Another area of acute concern is the environment. The worry is that the influx of U.S. companies into Mexico will add to already unacceptable levels of border pollution. The administration notes that the agreement dictates "sustainable development," or development that is environmentally acceptable, commits the partners to "work jointly to enhance the protection of human, animal and plant life, and health and the environment," and outlaws any lowering of environmental standards to attract investment.

Mrs. Hills noted Mexico has committed $460 million over three years and the administration has asked Congress for $240 million for border clean-up.

But critics, like Sierra Club trade analyst John Audley, estimated it would take $6 billion to clean up the area. They questioned a lack of public redress in the pact to any pollution incidents and said an increase in U.S. factories along the border will make "a bad situation worse."

Highlights of free-trade pact

The following provisions are contained in the North American Free Trade Agreement, which still must be ratified by legislatures in Canada, Mexico and the United States.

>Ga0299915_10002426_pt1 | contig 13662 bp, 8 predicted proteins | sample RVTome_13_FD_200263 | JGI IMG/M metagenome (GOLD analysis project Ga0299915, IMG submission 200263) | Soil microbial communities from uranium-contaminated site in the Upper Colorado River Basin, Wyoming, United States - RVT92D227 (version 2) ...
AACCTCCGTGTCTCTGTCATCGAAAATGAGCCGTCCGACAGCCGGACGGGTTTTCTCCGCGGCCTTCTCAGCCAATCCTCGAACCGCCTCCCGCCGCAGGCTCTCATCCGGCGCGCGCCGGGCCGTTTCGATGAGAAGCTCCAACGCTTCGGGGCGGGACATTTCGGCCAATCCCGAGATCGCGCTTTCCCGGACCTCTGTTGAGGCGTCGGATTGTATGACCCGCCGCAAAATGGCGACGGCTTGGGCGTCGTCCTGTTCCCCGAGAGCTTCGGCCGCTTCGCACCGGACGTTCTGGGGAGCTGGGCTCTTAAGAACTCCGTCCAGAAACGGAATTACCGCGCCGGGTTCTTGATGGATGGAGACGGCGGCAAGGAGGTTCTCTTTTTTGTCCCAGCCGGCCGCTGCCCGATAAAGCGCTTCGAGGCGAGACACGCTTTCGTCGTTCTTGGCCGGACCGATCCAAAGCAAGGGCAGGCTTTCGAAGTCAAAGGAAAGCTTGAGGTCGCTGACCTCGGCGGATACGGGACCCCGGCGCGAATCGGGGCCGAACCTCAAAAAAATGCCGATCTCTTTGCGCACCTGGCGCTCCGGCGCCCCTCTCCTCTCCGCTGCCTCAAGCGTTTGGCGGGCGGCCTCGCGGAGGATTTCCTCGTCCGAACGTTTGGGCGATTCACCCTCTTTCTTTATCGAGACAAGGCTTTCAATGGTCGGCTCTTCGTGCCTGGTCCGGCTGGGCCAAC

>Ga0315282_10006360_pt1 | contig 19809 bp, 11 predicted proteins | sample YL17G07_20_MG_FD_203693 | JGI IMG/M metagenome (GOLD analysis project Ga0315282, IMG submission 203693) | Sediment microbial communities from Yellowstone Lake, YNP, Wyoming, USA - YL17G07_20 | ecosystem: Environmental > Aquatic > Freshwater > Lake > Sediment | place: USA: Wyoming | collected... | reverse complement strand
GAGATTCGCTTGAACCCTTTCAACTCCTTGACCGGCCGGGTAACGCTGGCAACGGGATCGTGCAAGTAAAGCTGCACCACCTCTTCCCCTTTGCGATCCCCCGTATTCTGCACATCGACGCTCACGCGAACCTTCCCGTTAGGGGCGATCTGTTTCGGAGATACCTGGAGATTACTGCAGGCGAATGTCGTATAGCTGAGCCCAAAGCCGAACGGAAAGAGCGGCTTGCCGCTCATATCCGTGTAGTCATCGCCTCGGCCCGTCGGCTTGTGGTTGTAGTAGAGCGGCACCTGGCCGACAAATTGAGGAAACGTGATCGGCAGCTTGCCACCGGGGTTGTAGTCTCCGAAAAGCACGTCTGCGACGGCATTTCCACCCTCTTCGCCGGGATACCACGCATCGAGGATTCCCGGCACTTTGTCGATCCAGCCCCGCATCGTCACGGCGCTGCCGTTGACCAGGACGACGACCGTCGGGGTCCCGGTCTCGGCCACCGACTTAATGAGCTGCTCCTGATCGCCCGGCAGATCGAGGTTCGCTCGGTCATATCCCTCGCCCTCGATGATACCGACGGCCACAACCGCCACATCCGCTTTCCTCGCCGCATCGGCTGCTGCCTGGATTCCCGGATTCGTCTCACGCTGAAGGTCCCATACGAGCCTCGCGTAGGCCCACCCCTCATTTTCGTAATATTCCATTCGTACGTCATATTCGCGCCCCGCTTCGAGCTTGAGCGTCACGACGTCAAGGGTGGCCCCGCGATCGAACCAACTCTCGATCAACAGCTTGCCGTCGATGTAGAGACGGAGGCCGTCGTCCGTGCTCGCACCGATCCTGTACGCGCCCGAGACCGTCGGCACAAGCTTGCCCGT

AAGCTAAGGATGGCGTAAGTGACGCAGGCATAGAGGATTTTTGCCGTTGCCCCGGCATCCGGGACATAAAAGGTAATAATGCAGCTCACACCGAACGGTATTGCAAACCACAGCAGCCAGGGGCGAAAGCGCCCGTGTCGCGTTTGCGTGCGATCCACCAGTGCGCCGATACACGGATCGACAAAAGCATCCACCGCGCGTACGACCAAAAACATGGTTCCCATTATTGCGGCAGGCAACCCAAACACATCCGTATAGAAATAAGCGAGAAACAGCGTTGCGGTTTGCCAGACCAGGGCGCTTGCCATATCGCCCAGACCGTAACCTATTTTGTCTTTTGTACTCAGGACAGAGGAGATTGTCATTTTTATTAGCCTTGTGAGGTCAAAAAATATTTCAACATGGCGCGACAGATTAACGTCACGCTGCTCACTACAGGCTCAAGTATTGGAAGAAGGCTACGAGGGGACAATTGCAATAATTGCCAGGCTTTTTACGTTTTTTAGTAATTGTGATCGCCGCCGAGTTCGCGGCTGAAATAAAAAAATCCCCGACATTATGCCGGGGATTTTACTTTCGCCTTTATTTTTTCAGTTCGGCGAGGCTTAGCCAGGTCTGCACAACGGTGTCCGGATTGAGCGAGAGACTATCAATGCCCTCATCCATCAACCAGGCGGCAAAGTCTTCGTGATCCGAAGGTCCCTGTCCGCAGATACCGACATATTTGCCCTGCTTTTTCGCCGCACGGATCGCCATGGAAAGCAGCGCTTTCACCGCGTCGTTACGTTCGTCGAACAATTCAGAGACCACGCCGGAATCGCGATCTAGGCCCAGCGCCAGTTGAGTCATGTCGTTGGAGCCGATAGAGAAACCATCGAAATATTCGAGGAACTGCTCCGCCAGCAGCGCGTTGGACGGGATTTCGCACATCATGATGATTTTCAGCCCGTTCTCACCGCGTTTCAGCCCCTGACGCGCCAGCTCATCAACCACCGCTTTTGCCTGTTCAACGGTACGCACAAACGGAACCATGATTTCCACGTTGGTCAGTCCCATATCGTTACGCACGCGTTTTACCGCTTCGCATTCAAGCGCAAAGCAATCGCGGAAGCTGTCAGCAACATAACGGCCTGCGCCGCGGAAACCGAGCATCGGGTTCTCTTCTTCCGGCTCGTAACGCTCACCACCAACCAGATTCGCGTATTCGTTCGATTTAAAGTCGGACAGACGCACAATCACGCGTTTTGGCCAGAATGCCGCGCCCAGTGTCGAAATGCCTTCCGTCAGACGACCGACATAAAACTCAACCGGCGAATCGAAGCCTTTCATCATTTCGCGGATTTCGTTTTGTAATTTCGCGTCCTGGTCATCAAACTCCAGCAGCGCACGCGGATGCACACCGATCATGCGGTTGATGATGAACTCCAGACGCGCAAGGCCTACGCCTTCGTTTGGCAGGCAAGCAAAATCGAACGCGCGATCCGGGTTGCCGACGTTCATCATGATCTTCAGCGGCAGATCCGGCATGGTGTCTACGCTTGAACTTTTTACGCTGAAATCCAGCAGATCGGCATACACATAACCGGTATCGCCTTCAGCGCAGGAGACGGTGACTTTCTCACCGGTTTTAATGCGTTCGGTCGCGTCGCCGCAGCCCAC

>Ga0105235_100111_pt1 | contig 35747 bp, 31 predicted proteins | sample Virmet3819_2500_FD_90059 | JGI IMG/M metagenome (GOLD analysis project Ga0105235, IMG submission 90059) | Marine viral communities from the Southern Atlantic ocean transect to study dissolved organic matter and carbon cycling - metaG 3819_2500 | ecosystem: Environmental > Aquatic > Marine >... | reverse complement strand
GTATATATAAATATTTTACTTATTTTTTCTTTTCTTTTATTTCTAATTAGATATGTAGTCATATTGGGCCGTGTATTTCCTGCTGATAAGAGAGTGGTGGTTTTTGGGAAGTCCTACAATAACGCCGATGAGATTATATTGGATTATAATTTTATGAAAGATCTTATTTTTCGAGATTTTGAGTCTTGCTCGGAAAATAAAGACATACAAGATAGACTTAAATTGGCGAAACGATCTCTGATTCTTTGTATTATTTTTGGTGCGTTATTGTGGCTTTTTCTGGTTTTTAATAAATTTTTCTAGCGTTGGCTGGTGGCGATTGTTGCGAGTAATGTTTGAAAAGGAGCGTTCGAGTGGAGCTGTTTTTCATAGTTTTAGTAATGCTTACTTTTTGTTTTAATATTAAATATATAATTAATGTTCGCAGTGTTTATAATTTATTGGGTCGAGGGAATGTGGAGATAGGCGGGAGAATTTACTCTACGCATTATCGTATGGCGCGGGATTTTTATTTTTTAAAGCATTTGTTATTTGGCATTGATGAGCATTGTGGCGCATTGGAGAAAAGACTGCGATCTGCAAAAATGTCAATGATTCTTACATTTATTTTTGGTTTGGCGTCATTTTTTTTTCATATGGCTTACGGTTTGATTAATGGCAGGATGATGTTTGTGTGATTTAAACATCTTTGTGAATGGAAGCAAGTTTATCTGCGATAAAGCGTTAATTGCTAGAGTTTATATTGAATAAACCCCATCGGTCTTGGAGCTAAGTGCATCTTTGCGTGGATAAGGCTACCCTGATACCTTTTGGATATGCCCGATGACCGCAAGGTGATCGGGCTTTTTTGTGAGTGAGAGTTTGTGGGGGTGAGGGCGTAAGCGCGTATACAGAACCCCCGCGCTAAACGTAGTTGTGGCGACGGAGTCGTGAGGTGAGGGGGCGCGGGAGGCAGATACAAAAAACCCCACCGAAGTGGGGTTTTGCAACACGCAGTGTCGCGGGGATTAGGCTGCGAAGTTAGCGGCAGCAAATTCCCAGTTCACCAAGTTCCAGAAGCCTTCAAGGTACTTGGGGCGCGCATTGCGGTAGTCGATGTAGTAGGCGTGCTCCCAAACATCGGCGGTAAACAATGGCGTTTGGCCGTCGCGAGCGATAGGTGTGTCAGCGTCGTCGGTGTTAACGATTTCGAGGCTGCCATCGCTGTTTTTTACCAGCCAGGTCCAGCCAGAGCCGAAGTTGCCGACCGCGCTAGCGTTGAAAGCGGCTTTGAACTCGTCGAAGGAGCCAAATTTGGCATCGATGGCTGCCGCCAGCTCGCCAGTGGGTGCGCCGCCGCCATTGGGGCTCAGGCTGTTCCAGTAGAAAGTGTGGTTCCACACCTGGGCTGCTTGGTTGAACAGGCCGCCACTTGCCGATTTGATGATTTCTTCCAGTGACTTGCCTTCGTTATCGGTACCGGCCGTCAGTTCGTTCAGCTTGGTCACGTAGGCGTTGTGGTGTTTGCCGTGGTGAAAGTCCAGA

* Tariffs will be cut on cars and light trucks with 62.5 percent North American parts and labor content.

* U.S. and Canadian manufacturers will get greater access to the Mexican market. The Mexican auto parts industry will be opened to U.S. and Canadian investment, and tariffs on vehicles and parts traded among the three countries are to be phased out.

* U.S. and Canadian financial services, insurance and telecommunications trade with Mexico will expand.

* U.S. and Canadian firms operating in Mexico will receive the same treatment as Mexican companies.

* Textile and apparel trade barriers will be eliminated over 10 years.

* Restrictions on cross-border truck and bus operations will be removed. Barriers to investment in the Mexican trucking industry will be phased out over 10 years.

* Copyrights, patents and trademarks will be protected.

* All three countries will be allowed to follow their own environmental, health and safety protections. No country can lower standards to attract investors. The pact also provides for plans to deal with environmental problems on the U.S.-Mexican border.